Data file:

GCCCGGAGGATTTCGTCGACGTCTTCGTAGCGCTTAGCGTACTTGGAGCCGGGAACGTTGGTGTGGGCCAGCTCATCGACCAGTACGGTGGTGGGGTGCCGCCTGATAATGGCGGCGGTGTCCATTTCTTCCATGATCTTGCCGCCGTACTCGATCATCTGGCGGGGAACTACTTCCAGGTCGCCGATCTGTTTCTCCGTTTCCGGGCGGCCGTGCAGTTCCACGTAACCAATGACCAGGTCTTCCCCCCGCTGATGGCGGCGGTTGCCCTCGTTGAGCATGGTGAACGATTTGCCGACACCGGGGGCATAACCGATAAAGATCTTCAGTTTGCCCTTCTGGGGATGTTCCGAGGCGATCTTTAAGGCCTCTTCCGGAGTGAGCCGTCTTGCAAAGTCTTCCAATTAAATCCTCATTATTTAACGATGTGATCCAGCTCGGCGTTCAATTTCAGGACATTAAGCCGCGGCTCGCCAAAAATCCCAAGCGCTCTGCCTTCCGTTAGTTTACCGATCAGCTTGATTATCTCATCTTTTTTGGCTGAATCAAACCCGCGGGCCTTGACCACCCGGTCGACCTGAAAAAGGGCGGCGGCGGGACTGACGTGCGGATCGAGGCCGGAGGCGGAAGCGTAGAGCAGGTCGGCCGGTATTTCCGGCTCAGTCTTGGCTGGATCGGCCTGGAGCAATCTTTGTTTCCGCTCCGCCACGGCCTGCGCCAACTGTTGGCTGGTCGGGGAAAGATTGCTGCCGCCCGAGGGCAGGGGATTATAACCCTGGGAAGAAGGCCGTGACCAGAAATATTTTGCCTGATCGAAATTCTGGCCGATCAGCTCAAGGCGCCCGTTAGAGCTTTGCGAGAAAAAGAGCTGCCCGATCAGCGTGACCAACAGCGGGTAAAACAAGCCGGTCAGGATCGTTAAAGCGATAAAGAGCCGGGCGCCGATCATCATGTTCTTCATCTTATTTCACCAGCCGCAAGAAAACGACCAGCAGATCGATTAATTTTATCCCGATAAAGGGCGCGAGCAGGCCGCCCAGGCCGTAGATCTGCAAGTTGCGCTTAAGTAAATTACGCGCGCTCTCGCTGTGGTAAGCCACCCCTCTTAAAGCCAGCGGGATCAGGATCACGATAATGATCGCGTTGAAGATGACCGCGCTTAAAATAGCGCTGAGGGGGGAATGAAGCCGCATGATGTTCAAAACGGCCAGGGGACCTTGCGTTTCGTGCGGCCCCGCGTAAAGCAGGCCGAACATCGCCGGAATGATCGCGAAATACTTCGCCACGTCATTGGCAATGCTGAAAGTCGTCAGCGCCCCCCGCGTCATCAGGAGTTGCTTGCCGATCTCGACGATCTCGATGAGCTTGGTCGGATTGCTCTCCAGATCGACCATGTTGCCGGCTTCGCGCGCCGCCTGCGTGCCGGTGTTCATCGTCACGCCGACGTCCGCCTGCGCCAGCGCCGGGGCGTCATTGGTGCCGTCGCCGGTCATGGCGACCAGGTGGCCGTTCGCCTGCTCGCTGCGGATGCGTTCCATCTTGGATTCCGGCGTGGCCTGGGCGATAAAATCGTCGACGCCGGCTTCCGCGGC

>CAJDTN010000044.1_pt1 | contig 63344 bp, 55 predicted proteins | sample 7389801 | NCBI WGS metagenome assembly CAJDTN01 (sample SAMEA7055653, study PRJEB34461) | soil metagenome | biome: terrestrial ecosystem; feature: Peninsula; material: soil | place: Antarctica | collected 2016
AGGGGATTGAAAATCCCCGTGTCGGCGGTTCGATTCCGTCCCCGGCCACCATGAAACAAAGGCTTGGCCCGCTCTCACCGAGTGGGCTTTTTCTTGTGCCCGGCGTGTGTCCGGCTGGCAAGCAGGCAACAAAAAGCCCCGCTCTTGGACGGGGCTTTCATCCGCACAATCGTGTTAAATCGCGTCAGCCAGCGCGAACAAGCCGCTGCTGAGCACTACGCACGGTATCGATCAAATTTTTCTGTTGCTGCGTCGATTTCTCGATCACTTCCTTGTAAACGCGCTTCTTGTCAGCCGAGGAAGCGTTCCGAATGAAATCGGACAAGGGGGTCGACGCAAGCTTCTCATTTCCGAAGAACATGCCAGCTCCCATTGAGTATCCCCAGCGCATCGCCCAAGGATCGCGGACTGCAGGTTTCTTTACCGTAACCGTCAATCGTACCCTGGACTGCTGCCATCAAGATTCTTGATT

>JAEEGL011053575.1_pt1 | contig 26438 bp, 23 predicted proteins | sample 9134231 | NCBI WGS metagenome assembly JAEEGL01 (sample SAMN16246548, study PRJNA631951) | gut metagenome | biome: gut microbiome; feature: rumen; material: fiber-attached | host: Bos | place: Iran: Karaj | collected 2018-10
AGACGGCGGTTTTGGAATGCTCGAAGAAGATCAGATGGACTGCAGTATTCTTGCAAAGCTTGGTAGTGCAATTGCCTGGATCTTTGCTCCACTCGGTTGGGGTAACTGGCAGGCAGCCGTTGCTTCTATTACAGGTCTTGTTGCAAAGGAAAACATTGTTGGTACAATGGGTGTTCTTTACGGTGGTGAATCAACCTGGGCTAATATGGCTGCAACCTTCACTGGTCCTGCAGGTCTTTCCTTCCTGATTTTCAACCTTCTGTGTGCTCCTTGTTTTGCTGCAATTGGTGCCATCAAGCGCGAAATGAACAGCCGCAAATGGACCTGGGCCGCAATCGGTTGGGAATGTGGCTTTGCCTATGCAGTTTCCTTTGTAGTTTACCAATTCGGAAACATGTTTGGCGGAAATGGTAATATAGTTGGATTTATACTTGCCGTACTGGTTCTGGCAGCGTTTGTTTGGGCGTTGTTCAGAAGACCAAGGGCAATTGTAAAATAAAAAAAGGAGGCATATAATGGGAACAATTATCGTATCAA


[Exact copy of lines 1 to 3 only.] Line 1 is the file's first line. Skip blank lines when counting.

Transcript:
GCCCGGAGGATTTCGTCGACGTCTTCGTAGCGCTTAGCGTACTTGGAGCCGGGAACGTTGGTGTGGGCCAGCTCATCGACCAGTACGGTGGTGGGGTGCCGCCTGATAATGGCGGCGGTGTCCATTTCTTCCATGATCTTGCCGCCGTACTCGATCATCTGGCGGGGAACTACTTCCAGGTCGCCGATCTGTTTCTCCGTTTCCGGGCGGCCGTGCAGTTCCACGTAACCAATGACCAGGTCTTCCCCCCGCTGATGGCGGCGGTTGCCCTCGTTGAGCATGGTGAACGATTTGCCGACACCGGGGGCATAACCGATAAAGATCTTCAGTTTGCCCTTCTGGGGATGTTCCGAGGCGATCTTTAAGGCCTCTTCCGGAGTGAGCCGTCTTGCAAAGTCTTCCAATTAAATCCTCATTATTTAACGATGTGATCCAGCTCGGCGTTCAATTTCAGGACATTAAGCCGCGGCTCGCCAAAAATCCCAAGCGCTCTGCCTTCCGTTAGTTTACCGATCAGCTTGATTATCTCATCTTTTTTGGCTGAATCAAACCCGCGGGCCTTGACCACCCGGTCGACCTGAAAAAGGGCGGCGGCGGGACTGACGTGCGGATCGAGGCCGGAGGCGGAAGCGTAGAGCAGGTCGGCCGGTATTTCCGGCTCAGTCTTGGCTGGATCGGCCTGGAGCAATCTTTGTTTCCGCTCCGCCACGGCCTGCGCCAACTGTTGGCTGGTCGGGGAAAGATTGCTGCCGCCCGAGGGCAGGGGATTATAACCCTGGGAAGAAGGCCGTGACCAGAAATATTTTGCCTGATCGAAATTCTGGCCGATCAGCTCAAGGCGCCCGTTAGAGCTTTGCGAGAAAAAGAGCTGCCCGATCAGCGTGACCAACAGCGGGTAAAACAAGCCGGTCAGGATCGTTAAAGCGATAAAGAGCCGGGCGCCGATCATCATGTTCTTCATCTTATTTCACCAGCCGCAAGAAAACGACCAGCAGATCGATTAATTTTATCCCGATAAAGGGCGCGAGCAGGCCGCCCAGGCCGTAGATCTGCAAGTTGCGCTTAAGTAAATTACGCGCGCTCTCGCTGTGGTAAGCCACCCCTCTTAAAGCCAGCGGGATCAGGATCACGATAATGATCGCGTTGAAGATGACCGCGCTTAAAATAGCGCTGAGGGGGGAATGAAGCCGCATGATGTTCAAAACGGCCAGGGGACCTTGCGTTTCGTGCGGCCCCGCGTAAAGCAGGCCGAACATCGCCGGAATGATCGCGAAATACTTCGCCACGTCATTGGCAATGCTGAAAGTCGTCAGCGCCCCCCGCGTCATCAGGAGTTGCTTGCCGATCTCGACGATCTCGATGAGCTTGGTCGGATTGCTCTCCAGATCGACCATGTTGCCGGCTTCGCGCGCCGCCTGCGTGCCGGTGTTCATCGTCACGCCGACGTCCGCCTGCGCCAGCGCCGGGGCGTCATTGGTGCCGTCGCCGGTCATGGCGACCAGGTGGCCGTTCGCCTGCTCGCTGCGGATGCGTTCCATCTTGGATTCCGGCGTGGCCTGGGCGATAAAATCGTCGACGCCGGCTTCCGCGGC

>CAJDTN010000044.1_pt1 | contig 63344 bp, 55 predicted proteins | sample 7389801 | NCBI WGS metagenome assembly CAJDTN01 (sample SAMEA7055653, study PRJEB34461) | soil metagenome | biome: terrestrial ecosystem; feature: Peninsula; material: soil | place: Antarctica | collected 2016
AGGGGATTGAAAATCCCCGTGTCGGCGGTTCGATTCCGTCCCCGGCCACCATGAAACAAAGGCTTGGCCCGCTCTCACCGAGTGGGCTTTTTCTTGTGCCCGGCGTGTGTCCGGCTGGCAAGCAGGCAACAAAAAGCCCCGCTCTTGGACGGGGCTTTCATCCGCACAATCGTGTTAAATCGCGTCAGCCAGCGCGAACAAGCCGCTGCTGAGCACTACGCACGGTATCGATCAAATTTTTCTGTTGCTGCGTCGATTTCTCGATCACTTCCTTGTAAACGCGCTTCTTGTCAGCCGAGGAAGCGTTCCGAATGAAATCGGACAAGGGGGTCGACGCAAGCTTCTCATTTCCGAAGAACATGCCAGCTCCCATTGAGTATCCCCAGCGCATCGCCCAAGGATCGCGGACTGCAGGTTTCTTTACCGTAACCGTCAATCGTACCCTGGACTGCTGCCATCAAGATTCTTGATT